The relationship between income level and educational background and parent perceptions of a developmentally appropriate curriculum in an early childhood center

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Authors
Heaston, Amy R.
Advisor
Stroud, James C.
Issue Date
1991
Keyword
Degree
Thesis (D. Ed.)
Department
Department of Elementary Education
Other Identifiers
Abstract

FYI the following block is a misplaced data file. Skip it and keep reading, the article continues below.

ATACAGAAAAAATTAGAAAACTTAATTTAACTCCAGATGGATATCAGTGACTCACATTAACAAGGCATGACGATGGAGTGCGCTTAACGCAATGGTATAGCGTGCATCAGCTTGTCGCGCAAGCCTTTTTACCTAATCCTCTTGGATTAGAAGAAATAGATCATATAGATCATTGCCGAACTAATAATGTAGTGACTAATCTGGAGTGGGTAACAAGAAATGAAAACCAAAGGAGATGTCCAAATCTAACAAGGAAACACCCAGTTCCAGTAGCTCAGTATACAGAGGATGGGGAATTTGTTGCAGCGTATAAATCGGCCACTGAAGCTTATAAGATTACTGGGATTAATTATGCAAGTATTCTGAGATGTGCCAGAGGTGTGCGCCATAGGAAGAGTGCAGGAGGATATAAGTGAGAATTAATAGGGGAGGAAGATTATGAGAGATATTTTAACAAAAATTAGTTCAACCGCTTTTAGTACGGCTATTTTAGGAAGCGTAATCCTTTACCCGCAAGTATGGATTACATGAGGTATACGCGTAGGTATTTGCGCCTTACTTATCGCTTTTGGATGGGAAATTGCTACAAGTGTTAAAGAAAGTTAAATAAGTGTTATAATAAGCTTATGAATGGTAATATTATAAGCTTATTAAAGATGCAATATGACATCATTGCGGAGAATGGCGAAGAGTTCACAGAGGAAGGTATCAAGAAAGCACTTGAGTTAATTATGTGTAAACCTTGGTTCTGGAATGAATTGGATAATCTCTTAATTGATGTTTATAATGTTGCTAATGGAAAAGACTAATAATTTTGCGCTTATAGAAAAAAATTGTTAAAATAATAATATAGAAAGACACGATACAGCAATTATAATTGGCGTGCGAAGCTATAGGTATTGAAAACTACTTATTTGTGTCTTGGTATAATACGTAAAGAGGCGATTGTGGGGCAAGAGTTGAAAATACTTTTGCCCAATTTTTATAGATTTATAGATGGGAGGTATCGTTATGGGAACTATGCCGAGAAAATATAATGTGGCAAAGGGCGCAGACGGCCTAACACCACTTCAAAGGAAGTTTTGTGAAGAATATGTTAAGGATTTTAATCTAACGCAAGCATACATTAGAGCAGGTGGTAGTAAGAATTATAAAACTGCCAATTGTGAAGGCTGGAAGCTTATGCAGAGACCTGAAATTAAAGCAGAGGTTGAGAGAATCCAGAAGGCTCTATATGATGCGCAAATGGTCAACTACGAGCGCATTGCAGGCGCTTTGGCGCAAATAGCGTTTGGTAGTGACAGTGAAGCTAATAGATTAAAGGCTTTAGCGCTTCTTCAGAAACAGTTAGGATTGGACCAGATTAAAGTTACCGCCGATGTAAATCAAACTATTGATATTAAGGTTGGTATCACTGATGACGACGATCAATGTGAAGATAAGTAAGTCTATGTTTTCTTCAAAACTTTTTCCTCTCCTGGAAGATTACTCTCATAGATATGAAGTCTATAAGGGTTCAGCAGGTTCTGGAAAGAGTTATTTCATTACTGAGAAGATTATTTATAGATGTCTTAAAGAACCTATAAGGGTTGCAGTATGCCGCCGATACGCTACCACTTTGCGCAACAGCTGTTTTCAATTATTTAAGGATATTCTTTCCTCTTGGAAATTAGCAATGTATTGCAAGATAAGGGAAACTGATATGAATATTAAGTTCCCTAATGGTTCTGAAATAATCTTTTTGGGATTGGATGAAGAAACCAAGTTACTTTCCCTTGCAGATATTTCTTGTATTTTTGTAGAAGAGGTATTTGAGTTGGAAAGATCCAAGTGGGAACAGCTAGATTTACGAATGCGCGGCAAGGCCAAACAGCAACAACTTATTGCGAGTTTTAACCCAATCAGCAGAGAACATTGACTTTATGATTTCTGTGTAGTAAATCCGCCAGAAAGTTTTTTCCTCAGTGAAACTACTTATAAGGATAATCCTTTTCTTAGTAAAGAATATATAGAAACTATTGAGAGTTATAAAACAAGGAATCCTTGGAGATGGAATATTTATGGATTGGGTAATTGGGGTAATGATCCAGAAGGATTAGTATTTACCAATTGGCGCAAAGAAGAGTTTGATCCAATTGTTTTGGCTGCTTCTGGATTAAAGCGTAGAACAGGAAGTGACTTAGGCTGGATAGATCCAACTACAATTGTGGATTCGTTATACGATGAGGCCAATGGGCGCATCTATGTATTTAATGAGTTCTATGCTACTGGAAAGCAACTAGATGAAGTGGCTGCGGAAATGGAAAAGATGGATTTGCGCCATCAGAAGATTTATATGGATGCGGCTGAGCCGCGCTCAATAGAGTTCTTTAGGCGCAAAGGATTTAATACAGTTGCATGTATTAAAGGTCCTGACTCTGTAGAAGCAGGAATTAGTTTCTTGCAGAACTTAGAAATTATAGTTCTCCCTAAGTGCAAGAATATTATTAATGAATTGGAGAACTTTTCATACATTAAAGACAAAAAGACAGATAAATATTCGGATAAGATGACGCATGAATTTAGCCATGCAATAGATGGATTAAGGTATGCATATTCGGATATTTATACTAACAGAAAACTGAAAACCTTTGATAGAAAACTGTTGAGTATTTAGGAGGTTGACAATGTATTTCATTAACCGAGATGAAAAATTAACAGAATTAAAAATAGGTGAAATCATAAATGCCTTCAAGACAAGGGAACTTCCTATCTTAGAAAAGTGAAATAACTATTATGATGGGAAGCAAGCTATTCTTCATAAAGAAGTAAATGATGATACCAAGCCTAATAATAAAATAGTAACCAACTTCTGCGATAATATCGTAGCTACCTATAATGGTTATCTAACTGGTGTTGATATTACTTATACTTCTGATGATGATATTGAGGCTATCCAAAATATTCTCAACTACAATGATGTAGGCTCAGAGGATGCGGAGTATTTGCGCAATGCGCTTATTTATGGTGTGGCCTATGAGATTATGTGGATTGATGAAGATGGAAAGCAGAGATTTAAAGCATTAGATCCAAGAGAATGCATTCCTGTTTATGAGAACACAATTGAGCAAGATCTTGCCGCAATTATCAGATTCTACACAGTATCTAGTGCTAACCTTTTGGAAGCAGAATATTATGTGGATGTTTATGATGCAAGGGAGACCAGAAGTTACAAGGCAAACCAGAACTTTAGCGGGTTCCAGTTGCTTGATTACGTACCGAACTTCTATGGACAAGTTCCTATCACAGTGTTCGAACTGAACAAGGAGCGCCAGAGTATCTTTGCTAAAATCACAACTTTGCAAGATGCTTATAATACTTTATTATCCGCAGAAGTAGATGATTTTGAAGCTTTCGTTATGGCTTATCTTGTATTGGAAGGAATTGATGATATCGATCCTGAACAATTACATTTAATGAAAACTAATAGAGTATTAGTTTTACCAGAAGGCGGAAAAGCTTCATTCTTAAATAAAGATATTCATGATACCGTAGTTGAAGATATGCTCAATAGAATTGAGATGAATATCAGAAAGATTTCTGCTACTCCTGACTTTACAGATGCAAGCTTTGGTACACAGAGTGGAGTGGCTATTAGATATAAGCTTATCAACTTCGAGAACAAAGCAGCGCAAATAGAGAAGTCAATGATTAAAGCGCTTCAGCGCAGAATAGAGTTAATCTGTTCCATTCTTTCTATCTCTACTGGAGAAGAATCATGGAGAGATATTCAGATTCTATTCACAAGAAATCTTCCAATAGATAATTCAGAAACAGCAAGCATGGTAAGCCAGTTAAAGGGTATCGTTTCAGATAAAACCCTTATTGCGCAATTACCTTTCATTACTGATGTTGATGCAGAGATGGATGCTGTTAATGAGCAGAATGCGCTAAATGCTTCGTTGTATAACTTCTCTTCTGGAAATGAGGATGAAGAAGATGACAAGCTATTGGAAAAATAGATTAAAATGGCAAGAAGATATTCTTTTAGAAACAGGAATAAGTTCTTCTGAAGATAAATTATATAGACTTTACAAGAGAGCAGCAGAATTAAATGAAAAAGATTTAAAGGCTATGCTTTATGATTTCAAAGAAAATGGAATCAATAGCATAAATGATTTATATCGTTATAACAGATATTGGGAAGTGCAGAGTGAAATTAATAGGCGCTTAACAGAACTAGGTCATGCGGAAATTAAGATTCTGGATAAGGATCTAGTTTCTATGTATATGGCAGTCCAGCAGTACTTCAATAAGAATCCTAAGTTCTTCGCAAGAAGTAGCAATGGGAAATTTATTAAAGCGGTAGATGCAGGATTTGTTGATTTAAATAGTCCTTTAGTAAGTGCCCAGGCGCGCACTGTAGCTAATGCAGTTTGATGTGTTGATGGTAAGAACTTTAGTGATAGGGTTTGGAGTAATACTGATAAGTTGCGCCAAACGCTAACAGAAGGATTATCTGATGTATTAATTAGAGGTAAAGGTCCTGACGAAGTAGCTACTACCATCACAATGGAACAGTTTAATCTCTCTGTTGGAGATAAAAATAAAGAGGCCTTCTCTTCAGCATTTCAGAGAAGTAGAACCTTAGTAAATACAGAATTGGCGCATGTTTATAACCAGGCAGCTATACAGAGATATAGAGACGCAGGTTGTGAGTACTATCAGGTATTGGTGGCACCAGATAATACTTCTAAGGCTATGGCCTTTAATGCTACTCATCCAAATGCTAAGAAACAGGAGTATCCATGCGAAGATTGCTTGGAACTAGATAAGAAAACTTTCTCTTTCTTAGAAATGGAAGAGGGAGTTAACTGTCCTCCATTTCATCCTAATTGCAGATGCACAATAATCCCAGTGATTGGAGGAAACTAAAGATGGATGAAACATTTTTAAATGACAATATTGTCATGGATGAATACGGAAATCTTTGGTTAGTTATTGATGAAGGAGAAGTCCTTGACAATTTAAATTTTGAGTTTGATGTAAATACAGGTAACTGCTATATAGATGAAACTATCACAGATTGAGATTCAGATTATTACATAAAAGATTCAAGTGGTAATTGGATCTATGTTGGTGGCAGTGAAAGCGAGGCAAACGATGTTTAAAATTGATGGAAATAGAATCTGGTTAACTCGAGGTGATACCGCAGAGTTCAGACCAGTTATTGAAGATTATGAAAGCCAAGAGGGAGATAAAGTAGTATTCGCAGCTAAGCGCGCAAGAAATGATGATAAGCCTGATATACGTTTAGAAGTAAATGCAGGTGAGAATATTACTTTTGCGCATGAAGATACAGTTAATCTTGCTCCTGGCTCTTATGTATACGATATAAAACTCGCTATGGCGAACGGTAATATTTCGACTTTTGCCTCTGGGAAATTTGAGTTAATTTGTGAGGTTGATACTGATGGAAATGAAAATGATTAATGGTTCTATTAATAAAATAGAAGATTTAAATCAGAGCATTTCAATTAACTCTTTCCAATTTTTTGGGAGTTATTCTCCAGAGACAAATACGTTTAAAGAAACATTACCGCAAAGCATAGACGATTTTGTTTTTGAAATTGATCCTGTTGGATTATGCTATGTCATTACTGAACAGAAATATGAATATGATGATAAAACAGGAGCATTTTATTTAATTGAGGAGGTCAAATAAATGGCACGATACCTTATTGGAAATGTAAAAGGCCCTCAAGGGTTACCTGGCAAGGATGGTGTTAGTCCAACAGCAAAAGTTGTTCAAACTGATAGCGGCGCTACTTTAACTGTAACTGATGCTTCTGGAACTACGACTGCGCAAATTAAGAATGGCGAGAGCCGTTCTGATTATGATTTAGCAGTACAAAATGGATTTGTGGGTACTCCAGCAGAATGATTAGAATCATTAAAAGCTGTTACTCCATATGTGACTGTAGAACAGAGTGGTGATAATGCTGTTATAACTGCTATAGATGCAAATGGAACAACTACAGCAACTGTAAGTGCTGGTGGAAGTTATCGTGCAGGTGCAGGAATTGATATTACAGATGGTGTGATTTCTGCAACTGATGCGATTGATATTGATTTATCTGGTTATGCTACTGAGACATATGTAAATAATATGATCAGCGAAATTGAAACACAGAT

The purpose of this study was to identify parent perceptions of a developmentally appropriate curriculum (goals, teaching strategies, learning activities, and assessment methods) in selected early childhood centers. The relationship between income level and educational background and parent perceptions of a developmentally appropriate curriculum was also studied. Additionally, the relationship between parent perceptions of a developmentally appropriate curriculum and the selection of early childhood centers was examined.The Parent Perception Questionnaire, developed by the researcher, was mailed to 16 licensed early childhood centers in central Indiana. Respondents included 215 parents of 4- and 5-year-old children. Income level for the total group of parents ranged from less than $16,000 to more than $48,000. The largest group of parents (26.5%) reported an educational background of 1 to 3 years of college followed by parents (26.0%) with an educational level of a high school diploma.Through the use of a Likert scale, parents rated items on goals, teaching strategies, learning activities, and assessment methods as very important, important, somewhat important, or not important. A section for additional comments was also provided for parents. Each participating center was observed one time by the researcher. The Early Childhood Environment Rating Scale was used to assess the developmental appropriateness of the participating centers' environment. A two-way multivariate analysis of variance at the .05 level of significance was used to test hypotheses I, II, and III. The Pearson Product-Moment Correlation was applied to test hypothesis IV.Results1. An interaction effect of income level and educational background on parent perceptions of a developmentally appropriate curriculum (goals, teaching strategies, learning activities, and assessment methods) was found to be not significant. Hypothesis I was not rejected.2. The effect of income level on parent perceptions of a developmentally appropriate curriculum (goals, teaching strategies, learning activities, and assessment methods) was found to be not significant. Hypothesis II was not rejected.3. The effect of educational background on parent perceptions of a developmentally appropriate curriculum (goals, teaching strategies, learning activities, and assessment methods) was found to be significant. Hypothesis III was rejected.4. The relationship of parent perceptions of a developmentally appropriate curriculum to the curriculum of selected early childhood centers was correlated (r = .25).